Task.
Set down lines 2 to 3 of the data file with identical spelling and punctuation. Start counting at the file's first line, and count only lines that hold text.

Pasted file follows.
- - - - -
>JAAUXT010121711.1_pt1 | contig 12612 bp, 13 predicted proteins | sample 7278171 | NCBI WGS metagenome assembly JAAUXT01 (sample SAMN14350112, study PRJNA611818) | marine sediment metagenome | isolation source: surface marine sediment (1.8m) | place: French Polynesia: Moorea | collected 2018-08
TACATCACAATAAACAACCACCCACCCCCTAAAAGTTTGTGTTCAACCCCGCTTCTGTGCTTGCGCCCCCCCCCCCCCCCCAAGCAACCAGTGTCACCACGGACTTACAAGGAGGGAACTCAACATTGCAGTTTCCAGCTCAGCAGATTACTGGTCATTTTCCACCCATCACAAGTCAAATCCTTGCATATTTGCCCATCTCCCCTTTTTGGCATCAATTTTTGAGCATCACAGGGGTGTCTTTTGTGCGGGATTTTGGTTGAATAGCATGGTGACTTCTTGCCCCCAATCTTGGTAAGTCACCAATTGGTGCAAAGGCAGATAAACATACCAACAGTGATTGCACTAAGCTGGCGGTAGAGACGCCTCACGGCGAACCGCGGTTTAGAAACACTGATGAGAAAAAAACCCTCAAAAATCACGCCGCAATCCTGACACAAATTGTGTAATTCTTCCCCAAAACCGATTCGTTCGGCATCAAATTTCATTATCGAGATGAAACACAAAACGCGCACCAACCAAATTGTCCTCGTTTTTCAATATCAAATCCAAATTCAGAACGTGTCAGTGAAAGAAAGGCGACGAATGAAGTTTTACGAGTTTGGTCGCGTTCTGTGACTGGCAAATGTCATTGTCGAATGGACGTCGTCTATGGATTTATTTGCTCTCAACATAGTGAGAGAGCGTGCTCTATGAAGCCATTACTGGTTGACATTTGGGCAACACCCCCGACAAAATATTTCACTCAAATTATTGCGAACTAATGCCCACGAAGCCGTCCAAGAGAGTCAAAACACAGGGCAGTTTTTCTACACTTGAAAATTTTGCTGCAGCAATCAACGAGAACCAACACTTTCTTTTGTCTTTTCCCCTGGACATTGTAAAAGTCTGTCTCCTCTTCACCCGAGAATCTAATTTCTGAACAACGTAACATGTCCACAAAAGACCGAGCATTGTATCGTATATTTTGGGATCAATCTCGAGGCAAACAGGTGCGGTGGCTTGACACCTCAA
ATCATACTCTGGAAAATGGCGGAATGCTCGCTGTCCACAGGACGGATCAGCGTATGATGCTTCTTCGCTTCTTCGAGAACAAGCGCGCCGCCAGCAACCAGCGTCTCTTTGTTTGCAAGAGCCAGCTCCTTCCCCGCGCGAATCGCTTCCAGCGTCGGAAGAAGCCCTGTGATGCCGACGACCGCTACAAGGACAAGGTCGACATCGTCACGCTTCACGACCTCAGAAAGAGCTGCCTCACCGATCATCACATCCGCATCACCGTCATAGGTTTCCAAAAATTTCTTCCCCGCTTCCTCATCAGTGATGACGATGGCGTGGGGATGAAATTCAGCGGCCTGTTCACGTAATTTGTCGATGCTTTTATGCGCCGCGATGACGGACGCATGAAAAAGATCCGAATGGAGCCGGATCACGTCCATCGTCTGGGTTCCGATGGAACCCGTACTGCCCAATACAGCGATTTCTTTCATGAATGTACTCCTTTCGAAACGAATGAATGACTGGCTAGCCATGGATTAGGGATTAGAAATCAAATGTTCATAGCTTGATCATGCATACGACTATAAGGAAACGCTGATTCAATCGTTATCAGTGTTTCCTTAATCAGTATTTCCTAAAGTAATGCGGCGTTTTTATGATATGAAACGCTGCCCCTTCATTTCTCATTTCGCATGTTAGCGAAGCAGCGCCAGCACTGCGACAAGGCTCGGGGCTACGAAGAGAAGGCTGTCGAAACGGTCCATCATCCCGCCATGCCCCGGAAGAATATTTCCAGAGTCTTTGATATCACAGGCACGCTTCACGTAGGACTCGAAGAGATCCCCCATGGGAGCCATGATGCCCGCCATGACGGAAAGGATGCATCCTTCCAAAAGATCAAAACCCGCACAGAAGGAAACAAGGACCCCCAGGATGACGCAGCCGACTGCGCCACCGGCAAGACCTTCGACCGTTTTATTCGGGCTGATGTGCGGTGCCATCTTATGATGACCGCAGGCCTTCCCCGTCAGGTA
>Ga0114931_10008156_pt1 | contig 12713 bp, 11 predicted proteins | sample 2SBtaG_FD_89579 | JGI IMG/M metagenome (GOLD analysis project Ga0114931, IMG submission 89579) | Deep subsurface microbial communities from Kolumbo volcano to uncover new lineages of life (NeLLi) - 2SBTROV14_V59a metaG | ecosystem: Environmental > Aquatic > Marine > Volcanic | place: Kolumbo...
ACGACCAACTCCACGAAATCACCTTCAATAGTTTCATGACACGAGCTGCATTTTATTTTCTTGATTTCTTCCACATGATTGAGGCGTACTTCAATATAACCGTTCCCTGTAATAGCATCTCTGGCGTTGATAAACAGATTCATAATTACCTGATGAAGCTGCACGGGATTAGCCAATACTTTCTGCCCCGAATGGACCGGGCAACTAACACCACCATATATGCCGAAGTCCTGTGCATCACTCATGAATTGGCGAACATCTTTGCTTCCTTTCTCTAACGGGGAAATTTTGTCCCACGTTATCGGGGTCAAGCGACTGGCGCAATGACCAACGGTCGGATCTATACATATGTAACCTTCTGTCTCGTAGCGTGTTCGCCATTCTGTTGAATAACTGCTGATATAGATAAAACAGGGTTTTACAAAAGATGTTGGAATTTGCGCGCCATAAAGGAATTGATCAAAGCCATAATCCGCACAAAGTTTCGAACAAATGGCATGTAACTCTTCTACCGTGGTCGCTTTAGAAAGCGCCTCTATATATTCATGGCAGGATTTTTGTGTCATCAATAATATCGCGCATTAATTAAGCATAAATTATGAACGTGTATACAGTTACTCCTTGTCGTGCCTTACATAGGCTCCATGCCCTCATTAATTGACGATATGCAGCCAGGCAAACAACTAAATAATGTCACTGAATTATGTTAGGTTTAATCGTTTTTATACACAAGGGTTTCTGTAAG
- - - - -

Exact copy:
TACATCACAATAAACAACCACCCACCCCCTAAAAGTTTGTGTTCAACCCCGCTTCTGTGCTTGCGCCCCCCCCCCCCCCCCAAGCAACCAGTGTCACCACGGACTTACAAGGAGGGAACTCAACATTGCAGTTTCCAGCTCAGCAGATTACTGGTCATTTTCCACCCATCACAAGTCAAATCCTTGCATATTTGCCCATCTCCCCTTTTTGGCATCAATTTTTGAGCATCACAGGGGTGTCTTTTGTGCGGGATTTTGGTTGAATAGCATGGTGACTTCTTGCCCCCAATCTTGGTAAGTCACCAATTGGTGCAAAGGCAGATAAACATACCAACAGTGATTGCACTAAGCTGGCGGTAGAGACGCCTCACGGCGAACCGCGGTTTAGAAACACTGATGAGAAAAAAACCCTCAAAAATCACGCCGCAATCCTGACACAAATTGTGTAATTCTTCCCCAAAACCGATTCGTTCGGCATCAAATTTCATTATCGAGATGAAACACAAAACGCGCACCAACCAAATTGTCCTCGTTTTTCAATATCAAATCCAAATTCAGAACGTGTCAGTGAAAGAAAGGCGACGAATGAAGTTTTACGAGTTTGGTCGCGTTCTGTGACTGGCAAATGTCATTGTCGAATGGACGTCGTCTATGGATTTATTTGCTCTCAACATAGTGAGAGAGCGTGCTCTATGAAGCCATTACTGGTTGACATTTGGGCAACACCCCCGACAAAATATTTCACTCAAATTATTGCGAACTAATGCCCACGAAGCCGTCCAAGAGAGTCAAAACACAGGGCAGTTTTTCTACACTTGAAAATTTTGCTGCAGCAATCAACGAGAACCAACACTTTCTTTTGTCTTTTCCCCTGGACATTGTAAAAGTCTGTCTCCTCTTCACCCGAGAATCTAATTTCTGAACAACGTAACATGTCCACAAAAGACCGAGCATTGTATCGTATATTTTGGGATCAATCTCGAGGCAAACAGGTGCGGTGGCTTGACACCTCAA
ATCATACTCTGGAAAATGGCGGAATGCTCGCTGTCCACAGGACGGATCAGCGTATGATGCTTCTTCGCTTCTTCGAGAACAAGCGCGCCGCCAGCAACCAGCGTCTCTTTGTTTGCAAGAGCCAGCTCCTTCCCCGCGCGAATCGCTTCCAGCGTCGGAAGAAGCCCTGTGATGCCGACGACCGCTACAAGGACAAGGTCGACATCGTCACGCTTCACGACCTCAGAAAGAGCTGCCTCACCGATCATCACATCCGCATCACCGTCATAGGTTTCCAAAAATTTCTTCCCCGCTTCCTCATCAGTGATGACGATGGCGTGGGGATGAAATTCAGCGGCCTGTTCACGTAATTTGTCGATGCTTTTATGCGCCGCGATGACGGACGCATGAAAAAGATCCGAATGGAGCCGGATCACGTCCATCGTCTGGGTTCCGATGGAACCCGTACTGCCCAATACAGCGATTTCTTTCATGAATGTACTCCTTTCGAAACGAATGAATGACTGGCTAGCCATGGATTAGGGATTAGAAATCAAATGTTCATAGCTTGATCATGCATACGACTATAAGGAAACGCTGATTCAATCGTTATCAGTGTTTCCTTAATCAGTATTTCCTAAAGTAATGCGGCGTTTTTATGATATGAAACGCTGCCCCTTCATTTCTCATTTCGCATGTTAGCGAAGCAGCGCCAGCACTGCGACAAGGCTCGGGGCTACGAAGAGAAGGCTGTCGAAACGGTCCATCATCCCGCCATGCCCCGGAAGAATATTTCCAGAGTCTTTGATATCACAGGCACGCTTCACGTAGGACTCGAAGAGATCCCCCATGGGAGCCATGATGCCCGCCATGACGGAAAGGATGCATCCTTCCAAAAGATCAAAACCCGCACAGAAGGAAACAAGGACCCCCAGGATGACGCAGCCGACTGCGCCACCGGCAAGACCTTCGACCGTTTTATTCGGGCTGATGTGCGGTGCCATCTTATGATGACCGCAGGCCTTCCCCGTCAGGTA